Asian Stock Index Advances as China Shares Jump on Stimulus BetsAdam Haigh
Asian stocks rose, with the regional benchmark index on course for its biggest quarterly advance since the first three months of 2012, after China’s central bank indicated more stimulus is on the way.
Industrial & Commercial Bank of China Ltd. gained 2.7 percent in Hong Kong after People’s Bank of China chief Zhou Xiaochuan said yesterday economic growth has fallen “a bit” too much, and policy makers have scope to respond. Poly Real Estate Group Co. jumped 10 percent in Shanghai amid speculation the government will ease property curbs. ANA Holdings Inc. advanced 1.4 percent in Tokyo to pace gains among air carriers around the region as crude fell amid a deadlock over Iran’s nuclear program.
The MSCI Asia Pacific Index gained 0.1 percent to 146.74 as of 4:06 p.m. in Hong Kong, poised for a 6.4 percent advance this quarter, the largest since an 11 percent gain in the first quarter of 2012. Valuations rose last week to the highest in five years, with markets in China, Japan and Europe poised for rallies of more than 10 percent in the first quarter.
“Asia has got off to a positive start to the week, with China leading the region,” said Stan Shamu, Melbourne-based market strategist at IG Ltd. “Comments by PBOC Governor Zhou from the weekend have set the tone for Chinese equities with stimulus expectations ramping up.”
The Shanghai Composite surged 2.6 percent, extending its advance in the past 12 months to 86 percent. A gauge of China manufacturing slid to an 11-month low in March, a private report showed last week. Economists surveyed by Bloomberg News expect the PBOC will lower benchmark lending rates and banks’ required reserve ratios, adding to cuts made in recent months.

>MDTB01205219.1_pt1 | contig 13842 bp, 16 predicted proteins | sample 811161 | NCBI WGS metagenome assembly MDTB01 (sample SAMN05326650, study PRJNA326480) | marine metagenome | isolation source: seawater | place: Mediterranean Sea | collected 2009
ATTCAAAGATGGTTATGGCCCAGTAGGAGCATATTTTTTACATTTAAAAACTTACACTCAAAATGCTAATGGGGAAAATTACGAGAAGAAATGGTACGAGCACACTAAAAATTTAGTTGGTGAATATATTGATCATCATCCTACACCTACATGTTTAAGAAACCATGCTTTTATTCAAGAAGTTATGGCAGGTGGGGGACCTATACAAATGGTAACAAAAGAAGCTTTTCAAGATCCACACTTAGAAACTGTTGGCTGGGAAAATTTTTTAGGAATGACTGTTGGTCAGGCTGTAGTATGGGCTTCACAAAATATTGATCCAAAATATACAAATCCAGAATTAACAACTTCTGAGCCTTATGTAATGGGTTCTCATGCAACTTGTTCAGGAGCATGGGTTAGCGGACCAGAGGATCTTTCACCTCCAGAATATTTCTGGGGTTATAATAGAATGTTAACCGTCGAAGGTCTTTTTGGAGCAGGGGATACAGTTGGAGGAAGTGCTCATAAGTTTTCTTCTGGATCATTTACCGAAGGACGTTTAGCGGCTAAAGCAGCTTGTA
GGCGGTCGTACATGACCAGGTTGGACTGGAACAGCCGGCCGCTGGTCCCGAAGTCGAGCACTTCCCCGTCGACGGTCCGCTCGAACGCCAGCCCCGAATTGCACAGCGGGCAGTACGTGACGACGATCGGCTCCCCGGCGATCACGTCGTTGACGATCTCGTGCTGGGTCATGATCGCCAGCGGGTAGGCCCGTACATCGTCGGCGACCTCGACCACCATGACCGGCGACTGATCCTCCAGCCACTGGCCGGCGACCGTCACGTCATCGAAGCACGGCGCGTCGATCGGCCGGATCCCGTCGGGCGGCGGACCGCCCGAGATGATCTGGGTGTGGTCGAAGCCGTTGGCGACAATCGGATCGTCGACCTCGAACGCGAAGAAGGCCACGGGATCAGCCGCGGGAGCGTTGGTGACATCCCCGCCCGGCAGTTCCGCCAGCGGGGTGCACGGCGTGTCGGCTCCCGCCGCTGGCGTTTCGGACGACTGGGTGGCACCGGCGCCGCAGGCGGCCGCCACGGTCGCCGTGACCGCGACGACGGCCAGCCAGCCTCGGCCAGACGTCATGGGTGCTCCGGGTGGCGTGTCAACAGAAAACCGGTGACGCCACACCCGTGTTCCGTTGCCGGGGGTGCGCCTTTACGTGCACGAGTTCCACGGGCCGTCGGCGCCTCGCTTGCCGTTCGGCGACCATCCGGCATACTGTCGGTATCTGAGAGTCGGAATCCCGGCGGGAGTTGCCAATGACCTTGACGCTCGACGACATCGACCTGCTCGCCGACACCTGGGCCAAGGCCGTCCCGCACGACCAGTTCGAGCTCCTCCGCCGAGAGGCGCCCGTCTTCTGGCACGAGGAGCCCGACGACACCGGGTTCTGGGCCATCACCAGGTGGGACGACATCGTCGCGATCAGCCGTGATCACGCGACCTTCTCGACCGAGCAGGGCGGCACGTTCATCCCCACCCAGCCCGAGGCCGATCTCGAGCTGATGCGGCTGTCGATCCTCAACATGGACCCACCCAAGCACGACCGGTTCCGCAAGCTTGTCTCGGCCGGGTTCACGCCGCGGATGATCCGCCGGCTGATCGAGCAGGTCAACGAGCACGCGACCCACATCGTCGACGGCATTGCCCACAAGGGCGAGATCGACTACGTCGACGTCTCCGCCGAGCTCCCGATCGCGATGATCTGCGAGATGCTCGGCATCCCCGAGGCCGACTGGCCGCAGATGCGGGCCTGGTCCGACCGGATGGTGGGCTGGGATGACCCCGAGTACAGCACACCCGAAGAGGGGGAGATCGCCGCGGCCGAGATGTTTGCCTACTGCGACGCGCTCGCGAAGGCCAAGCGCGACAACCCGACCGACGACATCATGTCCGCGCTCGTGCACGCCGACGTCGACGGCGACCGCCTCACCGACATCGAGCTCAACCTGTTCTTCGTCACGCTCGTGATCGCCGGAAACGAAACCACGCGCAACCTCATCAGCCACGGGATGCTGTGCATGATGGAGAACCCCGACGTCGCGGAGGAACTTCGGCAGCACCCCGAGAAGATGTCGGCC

Property shares rallied the most since January 2008 in Shanghai amid speculation the PBOC was going to announce a cut in downpayment ratios for second homes, according to RBC Investment Management Asia Ltd. The central bank said it’s unaware of an afternoon briefing after Shanghai Securities News reported the monetary authority will make an “important” announcement at a 3:30 p.m. gathering.
The Hang Seng China Enterprises Index of mainland firms listed in Hong Kong jumped 3.4 percent, its biggest one-day increase this year, while the benchmark Hang Seng Index added 1.5 percent. Hong Kong Exchanges & Clearing Ltd. surged 7.9 percent as Chinese investors piled into the city’s stocks at a record pace after valuation discounts to Shanghai counterparts reached the widest in two years and the government allowed more mainland funds to purchase the shares.
Japan’s Topix index rose 0.3 percent. India’s S&P BSE Sensex Index gained 1.4 percent. South Korea’s Kospi index added 0.5 percent and Singapore’s Straits Times Index climbed 0.2 percent. New Zealand’s NZX 50 Index fell 0.6 percent.
Australia’s S&P/ASX 200 Index slid 1.3 percent. Caltex Australia Ltd. led declines, slumping 9.1 percent after Chevron Corp. sold a 50 percent stake in the nation’s largest fuel supplier.
West Texas Intermediate oil fell as much as 2.1 percent today in New York as Iranian and Western diplomats worked toward a nuclear deal that may lead to the Islamic Republic boosting crude exports, exacerbating the global supply glut.
E-mini futures on the Standard & Poor’s 500 Index added 0.7 percent. The underlying U.S. equity gauge capped a 2.2 percent weekly slide on Friday amid concern the stronger dollar will curb corporate profits for overseas earners.
Federal Reserve Chair Janet Yellen said Friday that she expects rates to be raised this year and that subsequent increases will be gradual without following a predictable path.